If you’ve read my stuff before you know I like to bring receipts for the claims I make. I don’t have many strengths but one of them is I generally don’t accept things at face value – I don’t mind doing a little homework to see if a theory has merit before commenting on it.
That said, I’m breaking with My Baseball Page tradition today and just giving my opinion based on a series of observations without fact-checking. If you’d like to fact-check me on any of my thoughts that are about to follow, please do – I encourage it. I’d love to find out if I was wrong because that would only mean I got smarter (or less dumb). For example, if you’d like to see if my theory that middle infielders in today’s game are significantly bigger and more powerful than middle infielders were 50 years ago, knock yourself out, Baseball-Reference is free.
But for now, let’s just proceed with my untested theories that got their genesis by watching several games from the 1950s through the 1970s recently.
Middle infielders were significantly smaller and less powerful back then than they are today. If we’re being honest, many (most?) of them would not be in the major leagues today as their jobs were to just pick up the ground balls hit at them and toss the ball to first base – absolutely nothing else was required of them and their physiques showed it.
With less arm strength than today’s players, they (all infielders but especially shortstops) had to play shallower. The overwhelming majority of ground balls were fielded about midway between the infield and outfield grass so a howitzer of an arm wasn’t necessary. Very few balls were fielded from “deep” short and none of the throws from the third base hole came from the edge of the outfield grass – either the third baseman made that play by cutting it off or it didn’t get made.
Today’s infielders can play deeper because they have stronger arms. Due to that, and again because they’re bigger, they can cover more ground. The combination of playing deep and having the arm to make throws means more pop-ups in the shallow outfield get caught, but more importantly, more groundballs from left to right are stopped before getting through the infield. (For fun sometime, look at where Matt Chapman positions himself when playing third base – he plays deeper than most shortstops did in the 70s.)
Furthermore, we (obviously) have more information today. The defense knows which pitches each batter will swing at and which ones he won’t swing at. Of the pitches each batter will swing at, the defense knows which ones he can hit and which ones he can’t. Of the ones he can hit, the defense knows where he will hit them. So obviously, the defense can place its fielders on the field accordingly.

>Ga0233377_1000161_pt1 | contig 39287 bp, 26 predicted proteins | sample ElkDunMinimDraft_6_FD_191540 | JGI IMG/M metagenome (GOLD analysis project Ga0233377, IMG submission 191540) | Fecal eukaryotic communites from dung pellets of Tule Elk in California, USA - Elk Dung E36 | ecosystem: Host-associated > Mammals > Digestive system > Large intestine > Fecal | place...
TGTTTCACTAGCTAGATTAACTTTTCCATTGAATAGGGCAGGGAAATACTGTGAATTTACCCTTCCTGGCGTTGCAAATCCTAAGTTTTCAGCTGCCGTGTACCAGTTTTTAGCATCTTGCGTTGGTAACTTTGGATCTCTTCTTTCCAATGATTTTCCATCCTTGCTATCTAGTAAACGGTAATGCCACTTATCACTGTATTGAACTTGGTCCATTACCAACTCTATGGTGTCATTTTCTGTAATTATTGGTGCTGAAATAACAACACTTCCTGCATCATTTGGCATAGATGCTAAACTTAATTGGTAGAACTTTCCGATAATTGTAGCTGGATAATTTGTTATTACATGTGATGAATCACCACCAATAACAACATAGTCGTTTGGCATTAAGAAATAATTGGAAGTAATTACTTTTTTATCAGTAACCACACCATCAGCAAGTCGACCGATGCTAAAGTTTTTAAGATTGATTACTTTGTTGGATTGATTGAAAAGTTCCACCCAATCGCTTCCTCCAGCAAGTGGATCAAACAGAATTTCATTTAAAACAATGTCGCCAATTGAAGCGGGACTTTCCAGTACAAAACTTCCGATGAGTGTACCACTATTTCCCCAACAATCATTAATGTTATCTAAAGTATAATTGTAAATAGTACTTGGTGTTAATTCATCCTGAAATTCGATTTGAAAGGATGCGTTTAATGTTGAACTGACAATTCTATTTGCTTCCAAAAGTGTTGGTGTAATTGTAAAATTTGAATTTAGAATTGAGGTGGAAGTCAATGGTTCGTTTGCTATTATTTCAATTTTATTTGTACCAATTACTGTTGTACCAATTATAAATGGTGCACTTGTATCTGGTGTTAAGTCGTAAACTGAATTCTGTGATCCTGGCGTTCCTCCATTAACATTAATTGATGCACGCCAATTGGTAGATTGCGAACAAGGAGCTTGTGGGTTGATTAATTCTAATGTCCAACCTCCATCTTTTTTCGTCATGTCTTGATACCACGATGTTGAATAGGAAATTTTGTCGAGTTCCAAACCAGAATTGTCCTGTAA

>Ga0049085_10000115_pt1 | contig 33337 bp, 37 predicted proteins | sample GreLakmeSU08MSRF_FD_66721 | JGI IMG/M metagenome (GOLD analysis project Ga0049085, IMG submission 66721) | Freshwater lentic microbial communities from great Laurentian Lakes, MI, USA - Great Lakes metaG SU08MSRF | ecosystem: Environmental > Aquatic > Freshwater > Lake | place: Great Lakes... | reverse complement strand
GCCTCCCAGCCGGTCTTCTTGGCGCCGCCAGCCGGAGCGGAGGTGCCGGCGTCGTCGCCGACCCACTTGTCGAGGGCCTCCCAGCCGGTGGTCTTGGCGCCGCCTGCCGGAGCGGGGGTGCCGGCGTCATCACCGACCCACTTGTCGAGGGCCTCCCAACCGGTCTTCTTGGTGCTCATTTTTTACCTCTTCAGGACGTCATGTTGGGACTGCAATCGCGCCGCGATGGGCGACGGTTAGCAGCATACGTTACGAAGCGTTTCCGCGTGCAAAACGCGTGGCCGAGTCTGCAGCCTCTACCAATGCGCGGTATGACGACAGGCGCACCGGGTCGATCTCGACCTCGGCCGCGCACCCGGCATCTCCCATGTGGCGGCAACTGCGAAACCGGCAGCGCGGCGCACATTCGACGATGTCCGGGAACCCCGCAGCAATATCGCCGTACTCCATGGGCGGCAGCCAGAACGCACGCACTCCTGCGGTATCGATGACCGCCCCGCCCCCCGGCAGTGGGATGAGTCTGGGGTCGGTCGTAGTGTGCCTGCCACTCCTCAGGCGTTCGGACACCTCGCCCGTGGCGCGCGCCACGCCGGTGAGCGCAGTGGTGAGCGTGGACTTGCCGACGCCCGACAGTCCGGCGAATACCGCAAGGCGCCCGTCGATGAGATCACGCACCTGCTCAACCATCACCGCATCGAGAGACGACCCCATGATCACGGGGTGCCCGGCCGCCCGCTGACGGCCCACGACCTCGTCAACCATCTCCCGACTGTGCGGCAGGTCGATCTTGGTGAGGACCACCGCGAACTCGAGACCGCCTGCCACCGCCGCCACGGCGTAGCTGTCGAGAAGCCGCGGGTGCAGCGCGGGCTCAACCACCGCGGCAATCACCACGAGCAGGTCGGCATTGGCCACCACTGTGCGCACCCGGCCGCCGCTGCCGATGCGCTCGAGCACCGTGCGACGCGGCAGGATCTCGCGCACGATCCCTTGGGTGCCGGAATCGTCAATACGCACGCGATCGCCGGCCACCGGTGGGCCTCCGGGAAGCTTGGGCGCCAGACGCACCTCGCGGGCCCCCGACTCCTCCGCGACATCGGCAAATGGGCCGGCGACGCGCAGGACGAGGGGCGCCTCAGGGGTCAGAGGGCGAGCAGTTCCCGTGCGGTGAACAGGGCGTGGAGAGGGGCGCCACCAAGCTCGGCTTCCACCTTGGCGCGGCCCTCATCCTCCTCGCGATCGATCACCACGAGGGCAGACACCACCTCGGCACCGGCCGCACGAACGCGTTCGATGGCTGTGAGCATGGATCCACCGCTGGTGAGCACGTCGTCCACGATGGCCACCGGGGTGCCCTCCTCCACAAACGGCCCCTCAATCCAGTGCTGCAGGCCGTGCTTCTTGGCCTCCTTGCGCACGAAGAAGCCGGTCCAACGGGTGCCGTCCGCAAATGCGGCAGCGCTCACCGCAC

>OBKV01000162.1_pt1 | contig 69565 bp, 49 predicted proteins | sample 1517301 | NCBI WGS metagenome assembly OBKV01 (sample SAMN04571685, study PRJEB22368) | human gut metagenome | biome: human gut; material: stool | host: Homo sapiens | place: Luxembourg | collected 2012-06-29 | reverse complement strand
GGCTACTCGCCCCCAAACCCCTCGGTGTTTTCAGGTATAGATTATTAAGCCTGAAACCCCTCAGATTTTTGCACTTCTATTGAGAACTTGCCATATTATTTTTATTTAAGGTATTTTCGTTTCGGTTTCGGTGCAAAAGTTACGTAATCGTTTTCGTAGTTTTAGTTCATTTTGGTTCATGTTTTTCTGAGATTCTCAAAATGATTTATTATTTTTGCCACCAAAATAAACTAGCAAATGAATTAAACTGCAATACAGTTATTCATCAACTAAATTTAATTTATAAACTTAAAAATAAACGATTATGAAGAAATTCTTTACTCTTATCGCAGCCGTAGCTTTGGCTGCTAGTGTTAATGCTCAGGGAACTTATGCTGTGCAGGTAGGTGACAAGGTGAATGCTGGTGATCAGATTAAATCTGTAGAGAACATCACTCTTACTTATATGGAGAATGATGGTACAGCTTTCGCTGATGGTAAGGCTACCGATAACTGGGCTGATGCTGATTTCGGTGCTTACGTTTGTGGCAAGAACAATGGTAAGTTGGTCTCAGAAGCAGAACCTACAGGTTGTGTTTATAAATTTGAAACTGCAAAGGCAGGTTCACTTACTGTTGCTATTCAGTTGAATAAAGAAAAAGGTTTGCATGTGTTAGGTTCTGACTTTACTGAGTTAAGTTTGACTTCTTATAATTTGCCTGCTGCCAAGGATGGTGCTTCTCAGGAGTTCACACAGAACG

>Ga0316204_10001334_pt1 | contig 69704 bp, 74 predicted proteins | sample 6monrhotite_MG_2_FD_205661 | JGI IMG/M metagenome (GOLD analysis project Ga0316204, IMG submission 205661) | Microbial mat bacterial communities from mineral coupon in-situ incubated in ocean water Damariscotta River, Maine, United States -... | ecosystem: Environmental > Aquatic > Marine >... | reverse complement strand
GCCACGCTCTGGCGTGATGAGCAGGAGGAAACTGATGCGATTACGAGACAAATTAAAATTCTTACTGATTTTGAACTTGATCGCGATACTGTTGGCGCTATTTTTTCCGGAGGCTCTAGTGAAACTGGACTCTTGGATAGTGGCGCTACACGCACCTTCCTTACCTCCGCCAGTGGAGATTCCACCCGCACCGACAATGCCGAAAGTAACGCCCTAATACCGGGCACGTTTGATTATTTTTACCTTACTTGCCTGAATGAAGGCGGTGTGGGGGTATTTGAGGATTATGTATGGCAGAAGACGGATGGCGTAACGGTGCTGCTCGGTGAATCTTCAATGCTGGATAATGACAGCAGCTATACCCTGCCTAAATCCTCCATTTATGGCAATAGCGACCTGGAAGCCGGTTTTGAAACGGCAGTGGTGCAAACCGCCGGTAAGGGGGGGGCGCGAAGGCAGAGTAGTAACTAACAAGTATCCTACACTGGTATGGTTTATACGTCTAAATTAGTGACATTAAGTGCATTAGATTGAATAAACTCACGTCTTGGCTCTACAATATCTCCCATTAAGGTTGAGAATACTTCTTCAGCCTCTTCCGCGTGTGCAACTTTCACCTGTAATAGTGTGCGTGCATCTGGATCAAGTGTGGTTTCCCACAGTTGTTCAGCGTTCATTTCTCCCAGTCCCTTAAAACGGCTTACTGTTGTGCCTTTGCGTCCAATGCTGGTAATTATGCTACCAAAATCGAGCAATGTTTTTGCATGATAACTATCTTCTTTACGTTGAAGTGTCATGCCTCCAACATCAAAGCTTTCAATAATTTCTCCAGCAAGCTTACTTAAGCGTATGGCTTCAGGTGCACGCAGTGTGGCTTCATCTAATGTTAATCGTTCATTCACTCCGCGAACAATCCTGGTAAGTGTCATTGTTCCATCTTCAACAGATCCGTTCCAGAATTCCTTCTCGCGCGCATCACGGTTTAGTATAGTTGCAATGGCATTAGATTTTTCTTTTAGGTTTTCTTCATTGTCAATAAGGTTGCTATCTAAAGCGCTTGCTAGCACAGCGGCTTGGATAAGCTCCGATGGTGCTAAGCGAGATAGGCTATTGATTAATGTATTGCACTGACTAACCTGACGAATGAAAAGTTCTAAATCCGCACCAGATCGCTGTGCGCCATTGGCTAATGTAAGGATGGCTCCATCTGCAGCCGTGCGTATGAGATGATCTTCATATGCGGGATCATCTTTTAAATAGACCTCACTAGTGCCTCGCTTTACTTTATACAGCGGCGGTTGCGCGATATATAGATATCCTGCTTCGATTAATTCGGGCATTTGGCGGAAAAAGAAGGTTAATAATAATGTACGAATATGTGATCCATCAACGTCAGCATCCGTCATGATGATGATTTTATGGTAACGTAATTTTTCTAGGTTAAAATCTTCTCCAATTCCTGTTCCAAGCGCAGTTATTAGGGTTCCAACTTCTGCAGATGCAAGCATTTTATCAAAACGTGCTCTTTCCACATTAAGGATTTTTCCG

Now let’s add all that up: Infielders are bigger and more powerful than they were decades ago. Due to having more range and arm strength, they can play deeper, which results in more ground balls being cut off before rolling safely into the outfield. Combine that with the knowledge of where batted balls go and positioning is exponentially better informed in today’s game.
This is why in today’s game, hitting the ball on the ground isn’t an automatic out – but it’s pretty damn close.
It’s also why fans, especially older ones, need to stop pining for batters to “just put it in play”, and saying things like “we need more athletic players who can leg out hits”. In 1971, when almost all middle infielders – even very good ones – were built like Bud Harrelson, Fred Stanley, and Freddie Patek, that may have worked. Ground balls in the hole had a 50/50 shot, and a hard grounder up the middle back then was a hit 9 times out of 10. In today’s game there’s usually somebody standing in those places and in the cases there isn’t, there’s someone who’s fast enough to get to it and can make the throw once he does get to it.
In the 70s, players who hit the ball on the ground and had high batting averages would see a 40 point drop in BA if they were playing against teams with Didi Gregorius at shortstop and DJ LeMahieu at second base. To be clear, I picked those two players because they have more or less average range – tell me how your strategy of just putting it in play with Carlos Correa and Marcus Semien playing up the middle works out for you.
Again, if you want to check me go ahead, Statcast and FanGraphs are free. I can virtually guarantee you that the numbers will tell you that hitting the ball on the ground in today’s game is an irredeemably bad idea.
Is that a good thing for baseball? Who knows, but that’s a different discussion. It’s just something to consider when you’re mad at your favorite power hitter who is trying to make very hard contact and elevate the ball – you need to remember, that’s his only chance in most cases.
Don’t get me started on the pitches he’s trying to hit…
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